It’s becoming less attractive to borrow as the 10-year bond yield slowly inches to 2% but has to be taken out regardless by students for that degree in hopes of a better life.

So is it the colleges’ fault?

With too much ‘fake news’, retail trading platforms attempting to democratize finance, and social media not making sense with no regulation, this has lead bored Reddit users and GenZers + Millennials to get into the hype they never needed to dip their toes into in the first place.

They want to be attracted to whatever can get them rich quickly without understanding what the heck they are doing.

This is the danger zone that prior generations in the stock market didn’t have exposure to.

Image by Austin Distel

How To Really Invest

Hence the name, PERSONAL finance, there’s no secret sauce to investing in the stock market because we all have our own personalized approach which can also lead to intimidation at the start.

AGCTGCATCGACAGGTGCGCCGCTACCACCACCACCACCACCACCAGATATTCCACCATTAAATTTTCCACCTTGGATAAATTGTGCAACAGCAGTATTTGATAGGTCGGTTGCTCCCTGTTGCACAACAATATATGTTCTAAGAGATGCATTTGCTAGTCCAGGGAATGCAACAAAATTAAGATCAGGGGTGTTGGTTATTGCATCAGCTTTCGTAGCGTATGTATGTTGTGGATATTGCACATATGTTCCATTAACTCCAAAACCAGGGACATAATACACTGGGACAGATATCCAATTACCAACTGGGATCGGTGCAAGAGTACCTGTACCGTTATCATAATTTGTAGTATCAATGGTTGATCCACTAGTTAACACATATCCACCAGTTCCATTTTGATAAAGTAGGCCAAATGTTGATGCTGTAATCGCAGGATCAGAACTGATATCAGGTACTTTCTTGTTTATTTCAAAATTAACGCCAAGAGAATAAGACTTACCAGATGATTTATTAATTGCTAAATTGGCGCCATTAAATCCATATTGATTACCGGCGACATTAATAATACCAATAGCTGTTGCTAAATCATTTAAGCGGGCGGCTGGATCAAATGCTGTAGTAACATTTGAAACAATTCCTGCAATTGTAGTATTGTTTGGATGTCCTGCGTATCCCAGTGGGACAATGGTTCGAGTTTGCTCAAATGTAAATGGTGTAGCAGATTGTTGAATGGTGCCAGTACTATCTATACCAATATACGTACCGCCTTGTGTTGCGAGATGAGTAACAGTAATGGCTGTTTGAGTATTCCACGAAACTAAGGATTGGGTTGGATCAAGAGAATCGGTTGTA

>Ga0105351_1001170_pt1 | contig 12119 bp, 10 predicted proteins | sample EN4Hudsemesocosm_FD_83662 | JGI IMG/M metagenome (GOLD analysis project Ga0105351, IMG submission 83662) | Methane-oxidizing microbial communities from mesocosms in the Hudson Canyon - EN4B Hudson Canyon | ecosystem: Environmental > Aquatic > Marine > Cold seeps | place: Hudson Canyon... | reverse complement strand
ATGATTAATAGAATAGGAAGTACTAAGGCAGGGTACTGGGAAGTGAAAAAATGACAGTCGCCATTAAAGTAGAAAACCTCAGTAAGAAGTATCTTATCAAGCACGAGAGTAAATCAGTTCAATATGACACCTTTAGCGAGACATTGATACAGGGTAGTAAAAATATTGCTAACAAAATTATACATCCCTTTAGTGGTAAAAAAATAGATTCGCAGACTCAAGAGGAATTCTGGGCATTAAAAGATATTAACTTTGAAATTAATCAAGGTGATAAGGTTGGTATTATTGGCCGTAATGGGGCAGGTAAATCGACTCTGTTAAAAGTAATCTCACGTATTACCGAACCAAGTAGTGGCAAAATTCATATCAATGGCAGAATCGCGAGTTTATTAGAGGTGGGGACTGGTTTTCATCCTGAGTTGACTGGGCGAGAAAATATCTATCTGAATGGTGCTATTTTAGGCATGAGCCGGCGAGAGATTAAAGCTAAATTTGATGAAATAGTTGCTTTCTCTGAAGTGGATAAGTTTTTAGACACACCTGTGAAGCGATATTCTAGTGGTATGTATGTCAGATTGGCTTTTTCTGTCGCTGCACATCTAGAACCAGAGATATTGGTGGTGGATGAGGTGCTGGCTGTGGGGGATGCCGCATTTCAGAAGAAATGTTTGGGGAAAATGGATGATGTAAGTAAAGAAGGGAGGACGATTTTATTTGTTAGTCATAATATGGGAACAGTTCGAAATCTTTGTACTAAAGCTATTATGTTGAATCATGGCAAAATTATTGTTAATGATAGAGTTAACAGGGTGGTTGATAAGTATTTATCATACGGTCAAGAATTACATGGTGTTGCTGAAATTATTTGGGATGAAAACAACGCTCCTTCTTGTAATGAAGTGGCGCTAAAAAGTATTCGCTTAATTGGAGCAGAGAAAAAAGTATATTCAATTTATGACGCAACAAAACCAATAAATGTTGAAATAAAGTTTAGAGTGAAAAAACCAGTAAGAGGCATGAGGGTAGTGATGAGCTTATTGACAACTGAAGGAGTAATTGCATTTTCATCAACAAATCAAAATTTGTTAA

First understanding your risk tolerance: conservative, moderate, or aggressive (90–100% equity exposure = more risk = more reward or the opposite), short/long term goals-when planning on withdrawing or selling the fund, and how much cash is needed on the side, age-younger can take on more risk, nearing retirement-take on less to rely on returns instead of having them as another income source is all key to getting started.

To become a good investor in the market is easier than most think that’s why the youngsters are going into insurmountable amounts of debt, committing suicide on Robinhood, and buying on margin more than they could ever afford.

The stock market was never regulated until 1933 when the SEC, Securities and Exchange Commission, a gov’t agency that confirms the markets work efficiency, halts any trades if there is too much volatility, checks in with businesses to make sure they are following regulatory policies, regulate IPOs and monitor if there is no insider trading going on even though it seems like it’s happening more than ever these days just on a different scale.

Although I’m sure FOMO, emotions, and panic selling along with speculation and overvaluations on companies were happening when the stock market was reserved for those in the business world before I was born, now with the adoption of technology and social media it’s gotten far worse and influenced by the wrong people.

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What’s Next With Control